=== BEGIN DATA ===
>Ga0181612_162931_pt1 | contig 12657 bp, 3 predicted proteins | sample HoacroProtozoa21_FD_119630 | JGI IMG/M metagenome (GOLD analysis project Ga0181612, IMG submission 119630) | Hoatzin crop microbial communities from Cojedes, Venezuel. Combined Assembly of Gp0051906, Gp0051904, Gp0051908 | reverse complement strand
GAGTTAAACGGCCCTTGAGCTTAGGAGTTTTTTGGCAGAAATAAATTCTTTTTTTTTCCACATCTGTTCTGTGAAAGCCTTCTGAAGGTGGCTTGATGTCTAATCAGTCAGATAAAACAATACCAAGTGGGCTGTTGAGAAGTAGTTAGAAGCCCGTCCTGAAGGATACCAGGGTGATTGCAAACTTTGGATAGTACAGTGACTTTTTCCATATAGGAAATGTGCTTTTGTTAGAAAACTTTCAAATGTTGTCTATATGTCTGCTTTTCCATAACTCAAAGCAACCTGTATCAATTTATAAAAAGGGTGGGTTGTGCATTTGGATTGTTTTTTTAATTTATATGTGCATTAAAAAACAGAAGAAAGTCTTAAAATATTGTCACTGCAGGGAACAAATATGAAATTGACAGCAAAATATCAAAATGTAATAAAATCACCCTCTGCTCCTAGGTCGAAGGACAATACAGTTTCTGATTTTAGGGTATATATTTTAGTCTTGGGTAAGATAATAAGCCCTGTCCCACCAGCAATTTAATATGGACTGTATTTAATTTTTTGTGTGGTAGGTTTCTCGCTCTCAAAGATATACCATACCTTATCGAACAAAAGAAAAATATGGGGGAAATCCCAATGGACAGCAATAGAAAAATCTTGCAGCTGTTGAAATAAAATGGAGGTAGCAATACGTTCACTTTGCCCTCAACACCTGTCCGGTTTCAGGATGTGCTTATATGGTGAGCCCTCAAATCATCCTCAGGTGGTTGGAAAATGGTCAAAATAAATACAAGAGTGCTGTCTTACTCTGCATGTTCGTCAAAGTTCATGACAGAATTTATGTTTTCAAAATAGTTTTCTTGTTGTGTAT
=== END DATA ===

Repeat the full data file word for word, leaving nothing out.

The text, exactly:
>Ga0181612_162931_pt1 | contig 12657 bp, 3 predicted proteins | sample HoacroProtozoa21_FD_119630 | JGI IMG/M metagenome (GOLD analysis project Ga0181612, IMG submission 119630) | Hoatzin crop microbial communities from Cojedes, Venezuel. Combined Assembly of Gp0051906, Gp0051904, Gp0051908 | reverse complement strand
GAGTTAAACGGCCCTTGAGCTTAGGAGTTTTTTGGCAGAAATAAATTCTTTTTTTTTCCACATCTGTTCTGTGAAAGCCTTCTGAAGGTGGCTTGATGTCTAATCAGTCAGATAAAACAATACCAAGTGGGCTGTTGAGAAGTAGTTAGAAGCCCGTCCTGAAGGATACCAGGGTGATTGCAAACTTTGGATAGTACAGTGACTTTTTCCATATAGGAAATGTGCTTTTGTTAGAAAACTTTCAAATGTTGTCTATATGTCTGCTTTTCCATAACTCAAAGCAACCTGTATCAATTTATAAAAAGGGTGGGTTGTGCATTTGGATTGTTTTTTTAATTTATATGTGCATTAAAAAACAGAAGAAAGTCTTAAAATATTGTCACTGCAGGGAACAAATATGAAATTGACAGCAAAATATCAAAATGTAATAAAATCACCCTCTGCTCCTAGGTCGAAGGACAATACAGTTTCTGATTTTAGGGTATATATTTTAGTCTTGGGTAAGATAATAAGCCCTGTCCCACCAGCAATTTAATATGGACTGTATTTAATTTTTTGTGTGGTAGGTTTCTCGCTCTCAAAGATATACCATACCTTATCGAACAAAAGAAAAATATGGGGGAAATCCCAATGGACAGCAATAGAAAAATCTTGCAGCTGTTGAAATAAAATGGAGGTAGCAATACGTTCACTTTGCCCTCAACACCTGTCCGGTTTCAGGATGTGCTTATATGGTGAGCCCTCAAATCATCCTCAGGTGGTTGGAAAATGGTCAAAATAAATACAAGAGTGCTGTCTTACTCTGCATGTTCGTCAAAGTTCATGACAGAATTTATGTTTTCAAAATAGTTTTCTTGTTGTGTAT